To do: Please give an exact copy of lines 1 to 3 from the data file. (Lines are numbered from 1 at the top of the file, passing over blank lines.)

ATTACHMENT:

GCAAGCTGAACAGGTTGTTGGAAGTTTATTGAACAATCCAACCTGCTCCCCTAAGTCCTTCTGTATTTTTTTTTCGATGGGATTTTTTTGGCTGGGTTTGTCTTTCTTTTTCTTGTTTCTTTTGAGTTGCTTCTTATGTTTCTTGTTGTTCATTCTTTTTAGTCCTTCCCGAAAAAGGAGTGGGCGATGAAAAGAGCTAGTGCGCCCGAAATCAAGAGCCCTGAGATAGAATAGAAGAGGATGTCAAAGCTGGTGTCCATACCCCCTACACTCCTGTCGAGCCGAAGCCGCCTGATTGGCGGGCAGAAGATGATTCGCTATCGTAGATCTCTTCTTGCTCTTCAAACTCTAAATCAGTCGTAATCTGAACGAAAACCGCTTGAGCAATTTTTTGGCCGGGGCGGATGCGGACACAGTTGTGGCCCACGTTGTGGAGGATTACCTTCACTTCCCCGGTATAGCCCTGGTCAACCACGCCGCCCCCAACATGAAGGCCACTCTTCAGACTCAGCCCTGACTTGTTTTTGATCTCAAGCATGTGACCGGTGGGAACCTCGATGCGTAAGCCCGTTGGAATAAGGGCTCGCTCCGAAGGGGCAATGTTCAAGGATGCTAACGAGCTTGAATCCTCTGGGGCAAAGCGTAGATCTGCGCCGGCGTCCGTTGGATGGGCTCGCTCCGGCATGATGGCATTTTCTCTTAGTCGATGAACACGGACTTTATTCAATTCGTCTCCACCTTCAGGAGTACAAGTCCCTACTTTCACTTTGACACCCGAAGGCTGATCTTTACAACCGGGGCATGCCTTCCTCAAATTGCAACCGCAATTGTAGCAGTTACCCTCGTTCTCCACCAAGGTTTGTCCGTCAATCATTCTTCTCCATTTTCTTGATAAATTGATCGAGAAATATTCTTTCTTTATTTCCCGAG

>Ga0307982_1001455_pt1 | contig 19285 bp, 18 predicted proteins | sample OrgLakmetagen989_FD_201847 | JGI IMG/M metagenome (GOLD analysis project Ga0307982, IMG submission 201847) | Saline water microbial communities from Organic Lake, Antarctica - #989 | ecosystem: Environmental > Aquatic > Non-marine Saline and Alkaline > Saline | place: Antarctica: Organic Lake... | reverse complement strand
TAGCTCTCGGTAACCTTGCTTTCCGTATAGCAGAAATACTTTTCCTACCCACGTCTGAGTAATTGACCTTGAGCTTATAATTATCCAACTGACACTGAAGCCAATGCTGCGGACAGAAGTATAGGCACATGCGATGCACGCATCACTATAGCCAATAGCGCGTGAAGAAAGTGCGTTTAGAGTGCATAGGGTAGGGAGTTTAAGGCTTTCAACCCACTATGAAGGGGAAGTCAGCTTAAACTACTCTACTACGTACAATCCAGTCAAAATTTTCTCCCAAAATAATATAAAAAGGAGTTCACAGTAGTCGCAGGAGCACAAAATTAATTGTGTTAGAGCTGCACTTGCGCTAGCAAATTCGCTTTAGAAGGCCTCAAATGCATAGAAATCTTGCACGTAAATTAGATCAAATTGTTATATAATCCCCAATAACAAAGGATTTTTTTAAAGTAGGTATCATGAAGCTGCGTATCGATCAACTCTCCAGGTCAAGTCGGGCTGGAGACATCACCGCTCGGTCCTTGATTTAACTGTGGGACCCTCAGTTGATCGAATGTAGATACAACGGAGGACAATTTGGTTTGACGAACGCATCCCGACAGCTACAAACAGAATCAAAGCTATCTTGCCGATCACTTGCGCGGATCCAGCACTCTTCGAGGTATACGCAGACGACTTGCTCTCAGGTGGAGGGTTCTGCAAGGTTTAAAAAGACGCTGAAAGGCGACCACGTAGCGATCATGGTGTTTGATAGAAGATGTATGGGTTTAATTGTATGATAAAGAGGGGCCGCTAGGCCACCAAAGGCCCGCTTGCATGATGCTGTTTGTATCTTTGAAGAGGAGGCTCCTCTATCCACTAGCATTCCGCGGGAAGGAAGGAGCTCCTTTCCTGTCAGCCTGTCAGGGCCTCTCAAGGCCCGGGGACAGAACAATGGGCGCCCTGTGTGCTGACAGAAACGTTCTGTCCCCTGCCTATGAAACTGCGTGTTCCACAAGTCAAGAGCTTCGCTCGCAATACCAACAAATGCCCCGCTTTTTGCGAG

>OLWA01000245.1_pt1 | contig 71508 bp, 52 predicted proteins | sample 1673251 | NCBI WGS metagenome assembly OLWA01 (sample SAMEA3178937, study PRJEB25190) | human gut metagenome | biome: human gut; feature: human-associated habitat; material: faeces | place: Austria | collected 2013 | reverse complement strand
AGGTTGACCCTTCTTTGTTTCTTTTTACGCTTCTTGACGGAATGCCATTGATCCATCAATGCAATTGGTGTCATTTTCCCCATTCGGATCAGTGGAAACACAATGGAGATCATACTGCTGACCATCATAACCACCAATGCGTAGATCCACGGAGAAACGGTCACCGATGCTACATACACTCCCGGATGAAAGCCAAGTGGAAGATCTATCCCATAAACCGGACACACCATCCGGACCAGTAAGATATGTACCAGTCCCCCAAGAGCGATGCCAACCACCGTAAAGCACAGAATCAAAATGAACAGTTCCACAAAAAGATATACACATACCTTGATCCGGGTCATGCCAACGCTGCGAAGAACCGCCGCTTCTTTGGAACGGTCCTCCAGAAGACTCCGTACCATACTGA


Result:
GCAAGCTGAACAGGTTGTTGGAAGTTTATTGAACAATCCAACCTGCTCCCCTAAGTCCTTCTGTATTTTTTTTTCGATGGGATTTTTTTGGCTGGGTTTGTCTTTCTTTTTCTTGTTTCTTTTGAGTTGCTTCTTATGTTTCTTGTTGTTCATTCTTTTTAGTCCTTCCCGAAAAAGGAGTGGGCGATGAAAAGAGCTAGTGCGCCCGAAATCAAGAGCCCTGAGATAGAATAGAAGAGGATGTCAAAGCTGGTGTCCATACCCCCTACACTCCTGTCGAGCCGAAGCCGCCTGATTGGCGGGCAGAAGATGATTCGCTATCGTAGATCTCTTCTTGCTCTTCAAACTCTAAATCAGTCGTAATCTGAACGAAAACCGCTTGAGCAATTTTTTGGCCGGGGCGGATGCGGACACAGTTGTGGCCCACGTTGTGGAGGATTACCTTCACTTCCCCGGTATAGCCCTGGTCAACCACGCCGCCCCCAACATGAAGGCCACTCTTCAGACTCAGCCCTGACTTGTTTTTGATCTCAAGCATGTGACCGGTGGGAACCTCGATGCGTAAGCCCGTTGGAATAAGGGCTCGCTCCGAAGGGGCAATGTTCAAGGATGCTAACGAGCTTGAATCCTCTGGGGCAAAGCGTAGATCTGCGCCGGCGTCCGTTGGATGGGCTCGCTCCGGCATGATGGCATTTTCTCTTAGTCGATGAACACGGACTTTATTCAATTCGTCTCCACCTTCAGGAGTACAAGTCCCTACTTTCACTTTGACACCCGAAGGCTGATCTTTACAACCGGGGCATGCCTTCCTCAAATTGCAACCGCAATTGTAGCAGTTACCCTCGTTCTCCACCAAGGTTTGTCCGTCAATCATTCTTCTCCATTTTCTTGATAAATTGATCGAGAAATATTCTTTCTTTATTTCCCGAG

>Ga0307982_1001455_pt1 | contig 19285 bp, 18 predicted proteins | sample OrgLakmetagen989_FD_201847 | JGI IMG/M metagenome (GOLD analysis project Ga0307982, IMG submission 201847) | Saline water microbial communities from Organic Lake, Antarctica - #989 | ecosystem: Environmental > Aquatic > Non-marine Saline and Alkaline > Saline | place: Antarctica: Organic Lake... | reverse complement strand
TAGCTCTCGGTAACCTTGCTTTCCGTATAGCAGAAATACTTTTCCTACCCACGTCTGAGTAATTGACCTTGAGCTTATAATTATCCAACTGACACTGAAGCCAATGCTGCGGACAGAAGTATAGGCACATGCGATGCACGCATCACTATAGCCAATAGCGCGTGAAGAAAGTGCGTTTAGAGTGCATAGGGTAGGGAGTTTAAGGCTTTCAACCCACTATGAAGGGGAAGTCAGCTTAAACTACTCTACTACGTACAATCCAGTCAAAATTTTCTCCCAAAATAATATAAAAAGGAGTTCACAGTAGTCGCAGGAGCACAAAATTAATTGTGTTAGAGCTGCACTTGCGCTAGCAAATTCGCTTTAGAAGGCCTCAAATGCATAGAAATCTTGCACGTAAATTAGATCAAATTGTTATATAATCCCCAATAACAAAGGATTTTTTTAAAGTAGGTATCATGAAGCTGCGTATCGATCAACTCTCCAGGTCAAGTCGGGCTGGAGACATCACCGCTCGGTCCTTGATTTAACTGTGGGACCCTCAGTTGATCGAATGTAGATACAACGGAGGACAATTTGGTTTGACGAACGCATCCCGACAGCTACAAACAGAATCAAAGCTATCTTGCCGATCACTTGCGCGGATCCAGCACTCTTCGAGGTATACGCAGACGACTTGCTCTCAGGTGGAGGGTTCTGCAAGGTTTAAAAAGACGCTGAAAGGCGACCACGTAGCGATCATGGTGTTTGATAGAAGATGTATGGGTTTAATTGTATGATAAAGAGGGGCCGCTAGGCCACCAAAGGCCCGCTTGCATGATGCTGTTTGTATCTTTGAAGAGGAGGCTCCTCTATCCACTAGCATTCCGCGGGAAGGAAGGAGCTCCTTTCCTGTCAGCCTGTCAGGGCCTCTCAAGGCCCGGGGACAGAACAATGGGCGCCCTGTGTGCTGACAGAAACGTTCTGTCCCCTGCCTATGAAACTGCGTGTTCCACAAGTCAAGAGCTTCGCTCGCAATACCAACAAATGCCCCGCTTTTTGCGAG